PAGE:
Armenia is full of natural beauty. If you have more time after exploring Yerevan, we highly recommend taking some day trips to see these wonderful landscapes and churches not too far from the capital.
Garni and Geghard
Garni and Geghard can be done as a half-day trip from Yerevan. We took a gg, which cost 9800 Armenian dram plus a 1000 dram tip, including wait times at both sites. The meter on the app continues to run during wait times but at a reduced rate.
We skipped the temple at Garni because we read that it was completely rebuilt in 1970. We could see it from outside and it looked way too intact. We like our ruins to be in ruins. Instead, we walked down to Garni Gorge to check out the geological formation known as Symphony of Stones. Go down the path to the left of the Garni Temple entrance if you’re facing the entrance, then through a gate until you reach the part of the stone wall where there is an overhang. It makes for dramatic photos.
On the way to Garni, we stopped for a fill-up at a natural gas station. Some cars in Yerevan have been converted to run on natural gas. As a safety precaution, you have to get out of the car while it’s being filled. Our driver said the natural gas is coming from Russia and is cheaper than petrol.
After Garni we drove to Geghard, one of Armenia’s famous churches. Armenia is known as the land of churches, with over 4000 monasteries and churches. Religion is very important here, with most people belonging to the Armenian church, one of the oldest Christian churches.
Lake Sevan and Dilijan National Park
Another day trip you can take is to Lake Sevan and Dilijan National Park. We actually did these two in the same day, but if you want to go for a long hike in Dilijan, you should devote at least an entire day to it.
We rented a car from Hertz. Driving through the city was crazy. Armenian drivers don’t respect lanes at all. If you prefer a private driver, Hertz can provide one for an extra $20 USD – just make sure to let them know in advance.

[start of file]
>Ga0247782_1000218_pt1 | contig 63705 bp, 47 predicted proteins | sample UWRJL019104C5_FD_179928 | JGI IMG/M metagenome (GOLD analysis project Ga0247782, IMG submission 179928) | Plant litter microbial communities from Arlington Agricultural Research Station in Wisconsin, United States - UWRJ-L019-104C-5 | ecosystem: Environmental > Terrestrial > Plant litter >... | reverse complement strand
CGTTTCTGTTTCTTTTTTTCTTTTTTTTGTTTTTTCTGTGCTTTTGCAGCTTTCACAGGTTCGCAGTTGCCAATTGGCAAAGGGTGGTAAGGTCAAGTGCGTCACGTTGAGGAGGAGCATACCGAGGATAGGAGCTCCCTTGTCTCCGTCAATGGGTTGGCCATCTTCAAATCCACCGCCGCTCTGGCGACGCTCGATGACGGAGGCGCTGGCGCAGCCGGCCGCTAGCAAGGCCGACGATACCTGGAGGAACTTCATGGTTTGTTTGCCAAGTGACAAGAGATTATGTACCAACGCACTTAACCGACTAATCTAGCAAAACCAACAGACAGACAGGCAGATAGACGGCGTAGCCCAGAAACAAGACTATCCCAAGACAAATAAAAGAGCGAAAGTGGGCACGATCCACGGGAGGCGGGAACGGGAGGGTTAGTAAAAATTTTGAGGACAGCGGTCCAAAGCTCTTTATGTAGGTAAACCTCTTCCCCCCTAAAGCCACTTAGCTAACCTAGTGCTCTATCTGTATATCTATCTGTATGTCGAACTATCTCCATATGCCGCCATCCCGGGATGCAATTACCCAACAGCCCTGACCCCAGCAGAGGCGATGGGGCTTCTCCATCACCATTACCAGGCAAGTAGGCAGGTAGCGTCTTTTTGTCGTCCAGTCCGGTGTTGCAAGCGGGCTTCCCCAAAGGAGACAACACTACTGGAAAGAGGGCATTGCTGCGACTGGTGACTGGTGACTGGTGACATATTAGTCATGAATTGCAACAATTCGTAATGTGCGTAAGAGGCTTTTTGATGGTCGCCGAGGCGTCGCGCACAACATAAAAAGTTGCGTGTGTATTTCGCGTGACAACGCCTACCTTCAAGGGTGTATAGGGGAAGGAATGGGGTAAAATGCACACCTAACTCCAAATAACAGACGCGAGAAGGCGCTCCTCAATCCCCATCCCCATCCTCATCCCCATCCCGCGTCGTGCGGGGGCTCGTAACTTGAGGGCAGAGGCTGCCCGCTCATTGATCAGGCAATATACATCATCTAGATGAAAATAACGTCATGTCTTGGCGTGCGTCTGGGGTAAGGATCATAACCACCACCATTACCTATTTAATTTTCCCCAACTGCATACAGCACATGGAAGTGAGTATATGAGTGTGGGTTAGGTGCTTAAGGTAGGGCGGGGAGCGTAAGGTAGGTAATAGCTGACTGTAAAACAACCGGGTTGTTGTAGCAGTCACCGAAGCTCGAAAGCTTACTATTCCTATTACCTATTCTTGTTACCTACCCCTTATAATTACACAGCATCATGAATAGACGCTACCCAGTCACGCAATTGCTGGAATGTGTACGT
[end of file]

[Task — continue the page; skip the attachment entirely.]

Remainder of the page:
Once you get out of Yerevan, driving on the highway is fine and it’s just one road to Lake Sevan. We climbed to the monastery overlooking the lake. The snow-capped mountains on the opposite shore of the lake were really beautiful. It’s much colder at the monastery and very windy, so bundle up.
From Lake Sevan we drove to Dilijan National Park. There’s a new tourist information office in the town of Dilijan, but it’s on a bad road with huge holes, so just park and walk there. They can give you a hiking map and tell you how long each hike will take.
We drove up to Haghartsin Monastery but parked a little ways before the monastery in a spot with a very old original looking church. If you walk up the hill behind this church, you’ll get a clear view of the mountains and valley in Dilijan National Park on one side and Haghartsin Monastery from the other.
Even More to See
If you have even more time, you can stay overnight in mini resorts or village homes in Dilijan. If you want to go even further afield from Yerevan, here are some places my Armenian friend suggested – Lastiver, Harsnadzor Eco Resort, Tatev Monastery, Wings of Tatev, the longest cable car in the world, and Etchmiadzin Cathedral, the religious center of Armenia, where the head of the church resides.
You can’t visit Armenia without exploring its capital. We spent two weeks there. Check out our Yerevan City Guide.